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Lufthansa Plans to Buy Either Boeing 737 MAX or Airbus A320neo Aircraft

Deutsche Lufthansa AG plans to buy a triple-digit number of either Boeing 737 MAX or Airbus A320neo jetliners to replace jets in its fleet, Chief Executive Carsten Spohr said on Tuesday. “We have not lost our trust in Boeing” following two fatal 737 MAX crashes and the grounding earlier this month of the worldwide fleet of that aircraft, Spohr said in a meeting with reporters. ( More...

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djames225 4
So an airline wants to replace regional jets, with a full size craft? Would it not make more sense to go down the middle with either E2 195's or A220-300's?
Leon Kay 1
I agree. For regional jets the Airbus A220 or Embraer E 190's should be more suitable.
indy2001 2
Finally, an airline exec that sounds like he knows what he's talking about. I'd take Spohr's opinion over all the fear-mongering idiots that think they know exactly what happened in the 2 MAX crashes and have been splashing their opinions, often anonymously, all over the eager media. He has dealt with both Boeing and Airbus. Whatever plane LH chooses, it will be a well-thought-out decision.
Colin Seftel 2
Lufthansa is still a good Boeing customer with the largest fleet of 748 (19), plus 13 744. They also have 20 779 and 20 789 on order. Sources:
Hmmm think you forgot to mention the 255 Airbus aircraft of almost every model in their fleet.
But historically yes they have been a very good Boeing customer, after all weren't they the launch customer for the 737-100, following with 200, 300, 400, 500 and 700 models, so yeah pretty loyal.
737-300 launch customer in Europe was JAT!
I vote for the Airbus A320neo Aircraft.
Gary Bain 1
Not me. Every actually fly one?
Not yet...
Kobe Hunte 2
well don't vote then!
Anton1 1
flew several, great planes! No way they will buy the Max or as they say Boeing, going, gone!
LethalThreat -1
I’m honestly surprised that LH is considering the MAX with all the MCAS software bugs right now. Especially also since their short range fleet is only made up of the 320 family. Adding in another completely different type might be tough on crews. LH is one of the most professional operators out there so if anyone could do it, it’s probably them.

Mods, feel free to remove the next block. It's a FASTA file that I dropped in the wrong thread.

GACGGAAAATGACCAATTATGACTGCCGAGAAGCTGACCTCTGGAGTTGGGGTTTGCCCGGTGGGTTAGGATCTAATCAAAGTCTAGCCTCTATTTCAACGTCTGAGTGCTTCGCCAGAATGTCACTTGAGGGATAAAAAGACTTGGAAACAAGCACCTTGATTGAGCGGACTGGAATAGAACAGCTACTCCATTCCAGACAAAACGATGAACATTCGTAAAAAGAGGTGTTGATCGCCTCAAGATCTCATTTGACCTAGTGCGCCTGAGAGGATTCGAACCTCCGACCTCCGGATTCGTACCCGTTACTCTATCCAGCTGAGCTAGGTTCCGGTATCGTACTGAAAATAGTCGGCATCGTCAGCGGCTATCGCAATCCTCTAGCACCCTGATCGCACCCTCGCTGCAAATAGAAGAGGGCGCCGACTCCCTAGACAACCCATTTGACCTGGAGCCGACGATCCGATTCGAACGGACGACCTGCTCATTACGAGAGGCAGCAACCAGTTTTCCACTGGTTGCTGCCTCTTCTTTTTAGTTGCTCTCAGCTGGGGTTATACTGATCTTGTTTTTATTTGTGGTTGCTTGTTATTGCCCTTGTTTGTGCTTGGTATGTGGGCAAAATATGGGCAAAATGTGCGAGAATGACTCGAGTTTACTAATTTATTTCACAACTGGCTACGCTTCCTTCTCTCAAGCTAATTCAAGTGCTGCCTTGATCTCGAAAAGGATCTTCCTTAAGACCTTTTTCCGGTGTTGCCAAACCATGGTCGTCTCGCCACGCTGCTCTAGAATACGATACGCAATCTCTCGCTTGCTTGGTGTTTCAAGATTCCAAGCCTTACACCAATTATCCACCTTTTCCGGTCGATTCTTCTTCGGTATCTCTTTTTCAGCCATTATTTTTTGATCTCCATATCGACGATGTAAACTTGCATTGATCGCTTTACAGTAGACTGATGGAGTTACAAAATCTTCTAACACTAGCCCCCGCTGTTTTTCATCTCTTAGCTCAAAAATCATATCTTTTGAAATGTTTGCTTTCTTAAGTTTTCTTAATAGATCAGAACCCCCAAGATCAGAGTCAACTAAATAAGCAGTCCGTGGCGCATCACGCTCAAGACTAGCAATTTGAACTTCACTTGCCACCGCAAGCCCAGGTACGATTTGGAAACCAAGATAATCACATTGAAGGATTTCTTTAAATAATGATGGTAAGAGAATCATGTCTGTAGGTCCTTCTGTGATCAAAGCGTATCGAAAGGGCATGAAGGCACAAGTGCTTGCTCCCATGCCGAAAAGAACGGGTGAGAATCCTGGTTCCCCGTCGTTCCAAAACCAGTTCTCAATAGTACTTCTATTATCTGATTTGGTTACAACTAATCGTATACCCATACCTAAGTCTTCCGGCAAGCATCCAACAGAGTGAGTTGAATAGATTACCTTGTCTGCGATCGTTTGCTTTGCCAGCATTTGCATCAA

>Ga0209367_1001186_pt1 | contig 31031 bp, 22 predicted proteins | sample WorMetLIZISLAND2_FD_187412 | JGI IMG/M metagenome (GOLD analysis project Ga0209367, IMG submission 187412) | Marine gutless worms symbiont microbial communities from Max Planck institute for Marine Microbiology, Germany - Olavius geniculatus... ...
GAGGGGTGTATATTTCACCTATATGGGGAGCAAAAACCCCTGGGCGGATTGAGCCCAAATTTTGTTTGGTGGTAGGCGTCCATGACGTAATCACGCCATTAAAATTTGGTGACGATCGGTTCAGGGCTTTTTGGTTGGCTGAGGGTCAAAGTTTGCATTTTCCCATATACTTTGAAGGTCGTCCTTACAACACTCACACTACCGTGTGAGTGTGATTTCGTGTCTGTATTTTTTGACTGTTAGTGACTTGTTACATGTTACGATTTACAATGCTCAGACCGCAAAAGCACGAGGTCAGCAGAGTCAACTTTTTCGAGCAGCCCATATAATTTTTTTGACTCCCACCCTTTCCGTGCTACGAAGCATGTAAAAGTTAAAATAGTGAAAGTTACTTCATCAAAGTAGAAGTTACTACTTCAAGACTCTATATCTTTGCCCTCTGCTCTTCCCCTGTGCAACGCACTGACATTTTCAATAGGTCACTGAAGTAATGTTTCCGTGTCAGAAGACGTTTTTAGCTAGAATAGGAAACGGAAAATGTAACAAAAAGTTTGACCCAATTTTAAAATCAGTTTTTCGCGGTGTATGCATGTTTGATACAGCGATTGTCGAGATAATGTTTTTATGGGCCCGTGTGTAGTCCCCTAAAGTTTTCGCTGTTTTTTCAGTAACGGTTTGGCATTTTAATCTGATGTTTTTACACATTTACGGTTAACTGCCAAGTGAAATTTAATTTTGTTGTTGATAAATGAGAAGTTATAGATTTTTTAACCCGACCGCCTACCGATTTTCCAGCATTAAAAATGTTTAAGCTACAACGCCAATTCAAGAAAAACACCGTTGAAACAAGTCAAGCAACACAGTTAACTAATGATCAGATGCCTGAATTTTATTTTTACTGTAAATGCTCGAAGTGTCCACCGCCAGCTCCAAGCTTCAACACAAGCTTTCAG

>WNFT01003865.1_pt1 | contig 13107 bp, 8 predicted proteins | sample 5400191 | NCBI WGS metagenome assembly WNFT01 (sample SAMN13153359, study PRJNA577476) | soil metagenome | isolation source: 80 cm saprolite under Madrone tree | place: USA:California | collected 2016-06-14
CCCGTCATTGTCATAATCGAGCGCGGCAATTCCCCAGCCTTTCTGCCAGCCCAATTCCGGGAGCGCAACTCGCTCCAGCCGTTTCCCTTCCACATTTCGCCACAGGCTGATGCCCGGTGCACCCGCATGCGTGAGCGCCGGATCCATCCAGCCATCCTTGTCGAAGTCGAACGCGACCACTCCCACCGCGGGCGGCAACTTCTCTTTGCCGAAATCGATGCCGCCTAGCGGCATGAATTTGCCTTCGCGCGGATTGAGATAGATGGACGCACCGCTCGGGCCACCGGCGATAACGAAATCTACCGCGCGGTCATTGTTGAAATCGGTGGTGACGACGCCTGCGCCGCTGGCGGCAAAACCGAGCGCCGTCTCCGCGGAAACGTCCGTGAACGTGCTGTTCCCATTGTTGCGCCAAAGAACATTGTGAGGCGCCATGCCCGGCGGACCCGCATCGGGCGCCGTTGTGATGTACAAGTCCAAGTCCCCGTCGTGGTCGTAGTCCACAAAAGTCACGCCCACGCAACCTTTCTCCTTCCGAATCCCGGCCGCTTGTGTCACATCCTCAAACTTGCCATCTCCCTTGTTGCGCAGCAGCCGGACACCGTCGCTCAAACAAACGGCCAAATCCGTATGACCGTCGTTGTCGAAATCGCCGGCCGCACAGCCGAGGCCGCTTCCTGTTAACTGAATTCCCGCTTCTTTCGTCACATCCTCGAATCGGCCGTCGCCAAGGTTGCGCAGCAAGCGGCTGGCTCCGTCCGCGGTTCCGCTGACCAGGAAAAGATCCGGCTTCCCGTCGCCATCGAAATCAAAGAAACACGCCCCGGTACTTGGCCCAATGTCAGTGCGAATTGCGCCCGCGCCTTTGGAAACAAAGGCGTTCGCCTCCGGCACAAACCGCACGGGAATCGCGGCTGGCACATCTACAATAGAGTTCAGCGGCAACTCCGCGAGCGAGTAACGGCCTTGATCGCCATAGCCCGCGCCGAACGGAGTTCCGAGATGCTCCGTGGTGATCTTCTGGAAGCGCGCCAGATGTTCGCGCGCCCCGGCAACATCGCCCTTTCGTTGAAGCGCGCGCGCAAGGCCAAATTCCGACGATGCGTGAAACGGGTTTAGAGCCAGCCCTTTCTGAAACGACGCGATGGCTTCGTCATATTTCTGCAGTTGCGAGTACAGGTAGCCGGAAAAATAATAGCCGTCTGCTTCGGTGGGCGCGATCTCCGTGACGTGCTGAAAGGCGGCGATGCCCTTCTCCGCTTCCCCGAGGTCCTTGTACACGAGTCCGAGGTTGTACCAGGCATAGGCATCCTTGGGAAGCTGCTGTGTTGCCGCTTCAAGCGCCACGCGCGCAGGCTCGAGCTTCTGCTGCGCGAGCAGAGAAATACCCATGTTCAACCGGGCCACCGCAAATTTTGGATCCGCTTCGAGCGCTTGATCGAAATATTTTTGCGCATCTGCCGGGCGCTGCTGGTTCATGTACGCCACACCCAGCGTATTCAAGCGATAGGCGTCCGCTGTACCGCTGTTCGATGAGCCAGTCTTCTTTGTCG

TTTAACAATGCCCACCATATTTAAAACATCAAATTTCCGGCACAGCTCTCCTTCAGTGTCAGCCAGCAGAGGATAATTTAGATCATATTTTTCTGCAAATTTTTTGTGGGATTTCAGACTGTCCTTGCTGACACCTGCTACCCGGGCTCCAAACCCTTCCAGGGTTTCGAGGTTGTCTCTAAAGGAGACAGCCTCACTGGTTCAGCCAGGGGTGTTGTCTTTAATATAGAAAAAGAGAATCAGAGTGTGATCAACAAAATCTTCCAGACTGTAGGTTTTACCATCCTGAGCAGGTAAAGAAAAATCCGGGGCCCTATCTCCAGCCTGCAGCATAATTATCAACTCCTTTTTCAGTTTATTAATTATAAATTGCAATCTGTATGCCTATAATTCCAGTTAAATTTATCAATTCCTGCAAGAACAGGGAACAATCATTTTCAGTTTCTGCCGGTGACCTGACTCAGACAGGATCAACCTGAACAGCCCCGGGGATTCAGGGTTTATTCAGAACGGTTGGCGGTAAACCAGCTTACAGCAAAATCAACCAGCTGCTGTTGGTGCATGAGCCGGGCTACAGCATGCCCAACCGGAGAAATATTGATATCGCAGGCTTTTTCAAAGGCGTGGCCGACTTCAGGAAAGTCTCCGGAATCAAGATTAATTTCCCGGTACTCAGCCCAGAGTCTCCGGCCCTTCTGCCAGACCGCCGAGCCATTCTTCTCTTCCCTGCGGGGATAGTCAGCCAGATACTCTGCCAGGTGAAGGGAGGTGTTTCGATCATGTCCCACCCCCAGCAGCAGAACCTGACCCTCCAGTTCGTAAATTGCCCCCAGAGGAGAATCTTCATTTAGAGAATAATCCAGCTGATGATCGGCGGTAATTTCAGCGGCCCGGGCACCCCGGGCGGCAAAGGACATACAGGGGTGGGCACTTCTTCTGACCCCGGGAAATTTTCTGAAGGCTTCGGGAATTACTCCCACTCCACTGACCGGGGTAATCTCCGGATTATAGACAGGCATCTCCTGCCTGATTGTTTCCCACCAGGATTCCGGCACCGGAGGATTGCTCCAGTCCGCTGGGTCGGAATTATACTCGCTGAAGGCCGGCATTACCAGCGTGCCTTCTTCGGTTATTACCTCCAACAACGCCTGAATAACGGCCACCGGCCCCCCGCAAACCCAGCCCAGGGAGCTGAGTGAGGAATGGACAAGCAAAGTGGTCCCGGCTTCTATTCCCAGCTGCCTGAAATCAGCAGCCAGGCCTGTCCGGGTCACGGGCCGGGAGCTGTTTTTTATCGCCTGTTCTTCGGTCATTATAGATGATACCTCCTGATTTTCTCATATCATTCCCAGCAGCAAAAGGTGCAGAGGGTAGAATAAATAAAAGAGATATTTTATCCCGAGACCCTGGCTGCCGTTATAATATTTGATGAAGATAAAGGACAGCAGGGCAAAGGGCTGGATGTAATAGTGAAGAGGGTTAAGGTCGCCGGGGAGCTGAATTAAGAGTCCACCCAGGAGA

Tobin Sparfeld 11
Even if they are not considering Boeing, they would never say so publicly. "We are looking to buy 100+ planes next year and we are only looking at Airbus." --That pretty much kills any negotiations. Airlines always announce that they are considering everything and then try to get the best price on whatever plane they really want.
djames225 0
Not just tough on crews, but also maintenance..getting MAX's would mean stockpiling more for 1 aircraft family
william baker -2
Why is that. LH is a great customer so isn’t boeing. Boeing will find the bug and fix the issues with the plane. It’s a great plane. Yes it has had issue but all new planes do.
LethalThreat 1
You are right. As soon as next month Boeing will have out a software patch that supposedly eliminates the bug with the MCAS. Since Lufthansa won’t be ordering these aircraft until next year, that should be plenty of time for the MAX to prove itself again as reliable. It’s just since their short haul fleet is all a320 family jets, I don’t see the point in mixing in some completely different Boeings. My favorite aircraft is in fact the 737 so if this does happen, it would be pretty neat.
Kobe Hunte 0
If i was them I would go with the 737 Max. Once the issue with the MCAS is figured out there will be no looking back
Except that passengers prefer the 18 inch wide seats of the A320.
Kobe Hunte 1
true.. does the 737 Max have more overhead bin storage that the A320neo?
alex hidveghy 1
Do t know about that but I do know that the toilets o. The AAL fleet are tiny and the flight attendants hate them!!
Kobe Hunte 1
i usually try to use the airports bathrooms before the flight..
alex hidveghy 1
Just as well!
You might not fit in American’s on an intercontinental trip!!
I don’t know, I’ve avoided them for ages. Absolutely nothing to do with safety though, I feel the record of both show how safe aviation really is. But we need to wait for the final reports of the two recent crashes to be in a position to judge.
Peter Doll -3
So during this entire MCAS issue, why does no one mention the fact that when the computer is turned off, the plane seems to fly correctly. Maybe I'm missing something, but the problem seems to manifest itself far enough down field with enough altitude to recover if the system is disabled and the flight crew 'hand flies' the plane.
As a point of record, I don't drive them, I just ride in them.
Highflyer1950 11